At least for today, I think Thai Yum is Baltimore's best Thai restaurant. Word will soon spread, and Thai Yum might not be ready for a sudden crush. When we visited, Penny Chungsakoon appeared to be working the line herself. There are unresolved service issues. Please be patient with it.
This is the restaurant that used to be known as Ten-O-Six, from its street number on Light Street. When Tom and Penny Chungsakoon opened it back in 1999, the Federal Hill restaurant worked with an innovative menu that was half fusion (with exotic or then rarely seen ingredients such as wild boar, sweetbreads and ostrich) and half traditional Thai.
The public loved it, and then the public stopped loving it, and who can say why? Somehow, it got into people's heads that the Thai part of the menu was also a kind of Asian fusion, not really Thai. So it was galling, you'd think, for the Chungsakoons to watch Thai cuisine increase in popularity (e.g., the big hit Thai Arroy, which the Chungsakoons can see from their front window), as Ten-O-Six continued to fade in popularity. When I visited in 2005, I thought it was "timeworn," although I meant defeated.
Today, Thai Yum is the picture of health. A needless dining platform has been razed, and worn carpeting has been pulled up; wood floors are gleaming. You still walk past the open kitchen on your way into the dining room, but the service counter is no longer cluttered with unread mail. I talked recently about good first impressions — it smells like Thai restaurant heaven in here.
The menu combines the familiar curry, noodle and sauteed dishes with a list of Chungsakoon specialties. You can't go wrong either way. If you order a massaman curry or a saute of Thai eggplant, basil and Thai chili peppers because that's what you always do, you'll find that it makes a difference when a dedicated chef is working with her own hand-ground spices. You might decide, as we did, that the flavors are warmer and wider. Depending on what you have added to these standards (for example, tofu, shrimp or beef tenderloin), you'll pay anywhere from $9 to $12.
Specialty dishes like coconut sea scallops, maple-leaf duck breast and frog legs (all Ten-O-Six veterans) are in the $15 range. (Isn't that weird? I'm used to $27 specialty dishes.) So you should try them. They are lovely, and I think they'll convince you that Thai food doesn't need three-star heat for effectiveness when it's prepared with as much passion and precision as Penny Chungsakoon lavishes on a simple pan-seared orange roughy in green curry with avocado or with as much dynamism and flair as she brings to a crispy soft-shell crab entree with sweet basil, Thai chili, green peppercorn, garlic and onion. One dish works subtly, the other with drama. Both are outstanding.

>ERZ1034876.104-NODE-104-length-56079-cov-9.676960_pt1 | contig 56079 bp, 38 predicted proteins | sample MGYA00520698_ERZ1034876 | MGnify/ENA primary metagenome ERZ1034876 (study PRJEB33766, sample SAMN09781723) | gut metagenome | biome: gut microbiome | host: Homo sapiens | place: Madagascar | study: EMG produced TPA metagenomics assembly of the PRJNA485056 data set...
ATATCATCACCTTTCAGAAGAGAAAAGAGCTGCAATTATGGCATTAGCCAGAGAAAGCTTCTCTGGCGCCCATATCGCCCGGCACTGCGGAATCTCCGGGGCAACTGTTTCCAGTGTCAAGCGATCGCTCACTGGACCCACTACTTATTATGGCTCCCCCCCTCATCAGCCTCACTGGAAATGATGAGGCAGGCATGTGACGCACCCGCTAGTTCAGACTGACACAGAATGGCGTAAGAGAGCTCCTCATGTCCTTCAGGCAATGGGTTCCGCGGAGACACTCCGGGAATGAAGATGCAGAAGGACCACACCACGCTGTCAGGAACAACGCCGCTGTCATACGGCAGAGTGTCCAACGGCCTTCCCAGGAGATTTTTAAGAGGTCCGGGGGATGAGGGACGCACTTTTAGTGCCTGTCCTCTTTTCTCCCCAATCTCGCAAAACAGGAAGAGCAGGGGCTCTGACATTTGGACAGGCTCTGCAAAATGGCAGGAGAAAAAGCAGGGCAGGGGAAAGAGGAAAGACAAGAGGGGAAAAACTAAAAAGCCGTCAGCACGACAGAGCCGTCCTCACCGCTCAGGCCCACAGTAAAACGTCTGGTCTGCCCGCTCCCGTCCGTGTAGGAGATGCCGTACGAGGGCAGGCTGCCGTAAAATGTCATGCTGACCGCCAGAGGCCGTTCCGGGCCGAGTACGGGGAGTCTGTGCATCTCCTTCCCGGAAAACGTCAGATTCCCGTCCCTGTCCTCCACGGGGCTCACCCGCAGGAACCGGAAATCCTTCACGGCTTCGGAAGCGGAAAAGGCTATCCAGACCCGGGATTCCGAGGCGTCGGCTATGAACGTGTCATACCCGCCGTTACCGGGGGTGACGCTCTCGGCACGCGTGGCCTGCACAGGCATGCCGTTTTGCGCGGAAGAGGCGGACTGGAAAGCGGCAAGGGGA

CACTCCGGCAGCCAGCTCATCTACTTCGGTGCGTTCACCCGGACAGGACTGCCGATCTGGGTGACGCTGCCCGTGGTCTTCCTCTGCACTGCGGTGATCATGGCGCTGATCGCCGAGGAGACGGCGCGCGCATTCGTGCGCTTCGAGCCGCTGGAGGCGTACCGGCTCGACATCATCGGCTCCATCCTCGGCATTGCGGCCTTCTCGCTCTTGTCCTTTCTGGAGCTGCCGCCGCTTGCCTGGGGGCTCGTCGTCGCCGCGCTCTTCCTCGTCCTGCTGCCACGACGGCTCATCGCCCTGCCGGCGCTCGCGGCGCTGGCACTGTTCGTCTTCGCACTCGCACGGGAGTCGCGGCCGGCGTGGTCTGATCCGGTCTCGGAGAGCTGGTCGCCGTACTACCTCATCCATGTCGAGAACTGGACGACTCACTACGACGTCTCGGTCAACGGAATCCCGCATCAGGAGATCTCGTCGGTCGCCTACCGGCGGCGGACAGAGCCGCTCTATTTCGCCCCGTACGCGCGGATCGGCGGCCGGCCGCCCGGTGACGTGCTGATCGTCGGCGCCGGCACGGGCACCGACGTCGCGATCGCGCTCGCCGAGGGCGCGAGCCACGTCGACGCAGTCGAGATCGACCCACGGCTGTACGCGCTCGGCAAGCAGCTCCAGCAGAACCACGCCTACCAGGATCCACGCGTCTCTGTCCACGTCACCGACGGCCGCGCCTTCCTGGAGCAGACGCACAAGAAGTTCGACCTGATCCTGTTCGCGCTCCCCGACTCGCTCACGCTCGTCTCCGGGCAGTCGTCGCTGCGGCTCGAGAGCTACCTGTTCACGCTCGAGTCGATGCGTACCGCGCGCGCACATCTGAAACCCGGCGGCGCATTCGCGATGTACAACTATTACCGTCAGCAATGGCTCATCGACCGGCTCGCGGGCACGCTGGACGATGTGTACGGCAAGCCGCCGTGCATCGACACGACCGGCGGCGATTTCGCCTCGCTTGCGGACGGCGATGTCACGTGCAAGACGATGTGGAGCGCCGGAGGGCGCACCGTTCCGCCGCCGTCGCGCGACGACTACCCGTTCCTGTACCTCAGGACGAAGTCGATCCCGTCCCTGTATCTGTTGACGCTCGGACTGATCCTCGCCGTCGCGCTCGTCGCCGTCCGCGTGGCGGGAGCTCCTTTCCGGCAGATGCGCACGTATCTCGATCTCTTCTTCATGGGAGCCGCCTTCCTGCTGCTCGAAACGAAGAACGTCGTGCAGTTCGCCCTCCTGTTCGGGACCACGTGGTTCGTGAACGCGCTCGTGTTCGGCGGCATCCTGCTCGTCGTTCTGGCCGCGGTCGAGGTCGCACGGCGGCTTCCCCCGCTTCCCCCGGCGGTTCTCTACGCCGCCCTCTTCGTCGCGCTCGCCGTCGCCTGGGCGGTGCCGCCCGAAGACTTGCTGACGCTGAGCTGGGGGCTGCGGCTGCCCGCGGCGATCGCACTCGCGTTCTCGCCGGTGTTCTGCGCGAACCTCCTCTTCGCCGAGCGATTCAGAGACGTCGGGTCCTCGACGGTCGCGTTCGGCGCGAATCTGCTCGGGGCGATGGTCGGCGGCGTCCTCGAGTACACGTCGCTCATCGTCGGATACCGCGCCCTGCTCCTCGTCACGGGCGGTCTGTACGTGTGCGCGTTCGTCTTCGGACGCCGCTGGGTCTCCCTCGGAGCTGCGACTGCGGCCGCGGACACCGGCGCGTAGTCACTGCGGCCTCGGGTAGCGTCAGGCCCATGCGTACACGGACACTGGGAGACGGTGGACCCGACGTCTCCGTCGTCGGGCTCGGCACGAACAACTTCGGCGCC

The appetizers at Thai Yum portend the great things to come. A gorgeous calamari dish orchestrates the disparate flavors of sweet Thai basil, fresh mango, lemongrass and homemade fish sauce. The traditional minced chicken appetizer, Lahb Gai, makes its case with pretty fresh mint and cilantro. I liked how the preparation of crispy string beans still comes across as vegetables — the batter is light, the frying is gentle. Thai Yum is a very refreshing preparation of chili, cilantro, cucumbers and onions, to which you can add chicken, tofu, shrimp or calamari.
What none of us saw coming was an ecstatic dessert course. In or out of a Thai restaurant, it's among the best dessert courses in town. Every bit of it is homemade, including the green tea ice cream that arrives hidden under a scalloped cloud of meringue. Chungsakoon grows the leaves she pulverizes for her delicious kaffir lime pie. A coconut flan is simply perfect. Even the decaffeinated coffee gets praise at Thai Yum.
What's not so perfect? Things that didn't matter much to us this evening but might to you. These include a sketchy wine list and service that was notable for being thoroughly charming and sweet but which would frustrate people who like to complain about service.
This has happened before. Just when I needed it, Thai Yum showed up on my list. It reminded me that good food writes its own review. That it's a comeback story of sorts makes it just meringue.
Where: 1006 Light St.
Contact: 410-528-2146, thaiyum.com
Hours: Open seven days a week for lunch and dinner
Prices: Appetizers, $6.50-$7.50 Entrees, $12-$16
[Outstanding:✭✭✭✭; Good:✭✭✭; Fair or Uneven:✭✭; Poor:✭]Copyright © 2015, The Baltimore Sun